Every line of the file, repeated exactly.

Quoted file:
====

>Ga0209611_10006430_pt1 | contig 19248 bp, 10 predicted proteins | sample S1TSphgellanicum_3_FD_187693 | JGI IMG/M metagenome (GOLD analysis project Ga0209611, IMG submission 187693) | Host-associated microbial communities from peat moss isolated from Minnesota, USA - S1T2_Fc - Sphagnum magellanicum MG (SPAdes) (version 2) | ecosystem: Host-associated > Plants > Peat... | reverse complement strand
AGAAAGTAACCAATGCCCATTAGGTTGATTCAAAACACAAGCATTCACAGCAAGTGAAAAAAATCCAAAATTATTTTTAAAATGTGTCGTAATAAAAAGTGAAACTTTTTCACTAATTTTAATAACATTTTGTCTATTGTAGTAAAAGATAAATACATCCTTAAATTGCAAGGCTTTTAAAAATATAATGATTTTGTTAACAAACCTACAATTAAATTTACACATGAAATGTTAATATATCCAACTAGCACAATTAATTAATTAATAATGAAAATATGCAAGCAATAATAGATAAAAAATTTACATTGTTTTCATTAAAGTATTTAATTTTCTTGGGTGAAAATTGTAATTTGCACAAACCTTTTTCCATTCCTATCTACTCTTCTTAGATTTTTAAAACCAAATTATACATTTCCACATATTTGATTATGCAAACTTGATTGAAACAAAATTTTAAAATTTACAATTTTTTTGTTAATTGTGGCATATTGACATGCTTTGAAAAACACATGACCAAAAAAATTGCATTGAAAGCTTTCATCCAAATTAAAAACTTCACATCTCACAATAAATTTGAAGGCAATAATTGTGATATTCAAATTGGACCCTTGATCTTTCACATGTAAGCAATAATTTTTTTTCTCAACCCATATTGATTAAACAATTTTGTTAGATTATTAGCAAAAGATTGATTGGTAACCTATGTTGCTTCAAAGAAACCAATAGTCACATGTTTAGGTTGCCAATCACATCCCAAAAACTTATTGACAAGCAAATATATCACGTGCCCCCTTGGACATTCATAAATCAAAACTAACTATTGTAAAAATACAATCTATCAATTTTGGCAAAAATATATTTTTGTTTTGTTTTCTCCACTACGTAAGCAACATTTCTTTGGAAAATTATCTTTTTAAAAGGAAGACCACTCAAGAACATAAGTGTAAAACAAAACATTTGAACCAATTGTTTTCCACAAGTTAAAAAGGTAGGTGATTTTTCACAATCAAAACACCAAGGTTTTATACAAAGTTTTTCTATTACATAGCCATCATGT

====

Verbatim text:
>Ga0209611_10006430_pt1 | contig 19248 bp, 10 predicted proteins | sample S1TSphgellanicum_3_FD_187693 | JGI IMG/M metagenome (GOLD analysis project Ga0209611, IMG submission 187693) | Host-associated microbial communities from peat moss isolated from Minnesota, USA - S1T2_Fc - Sphagnum magellanicum MG (SPAdes) (version 2) | ecosystem: Host-associated > Plants > Peat... | reverse complement strand
AGAAAGTAACCAATGCCCATTAGGTTGATTCAAAACACAAGCATTCACAGCAAGTGAAAAAAATCCAAAATTATTTTTAAAATGTGTCGTAATAAAAAGTGAAACTTTTTCACTAATTTTAATAACATTTTGTCTATTGTAGTAAAAGATAAATACATCCTTAAATTGCAAGGCTTTTAAAAATATAATGATTTTGTTAACAAACCTACAATTAAATTTACACATGAAATGTTAATATATCCAACTAGCACAATTAATTAATTAATAATGAAAATATGCAAGCAATAATAGATAAAAAATTTACATTGTTTTCATTAAAGTATTTAATTTTCTTGGGTGAAAATTGTAATTTGCACAAACCTTTTTCCATTCCTATCTACTCTTCTTAGATTTTTAAAACCAAATTATACATTTCCACATATTTGATTATGCAAACTTGATTGAAACAAAATTTTAAAATTTACAATTTTTTTGTTAATTGTGGCATATTGACATGCTTTGAAAAACACATGACCAAAAAAATTGCATTGAAAGCTTTCATCCAAATTAAAAACTTCACATCTCACAATAAATTTGAAGGCAATAATTGTGATATTCAAATTGGACCCTTGATCTTTCACATGTAAGCAATAATTTTTTTTCTCAACCCATATTGATTAAACAATTTTGTTAGATTATTAGCAAAAGATTGATTGGTAACCTATGTTGCTTCAAAGAAACCAATAGTCACATGTTTAGGTTGCCAATCACATCCCAAAAACTTATTGACAAGCAAATATATCACGTGCCCCCTTGGACATTCATAAATCAAAACTAACTATTGTAAAAATACAATCTATCAATTTTGGCAAAAATATATTTTTGTTTTGTTTTCTCCACTACGTAAGCAACATTTCTTTGGAAAATTATCTTTTTAAAAGGAAGACCACTCAAGAACATAAGTGTAAAACAAAACATTTGAACCAATTGTTTTCCACAAGTTAAAAAGGTAGGTGATTTTTCACAATCAAAACACCAAGGTTTTATACAAAGTTTTTCTATTACATAGCCATCATGT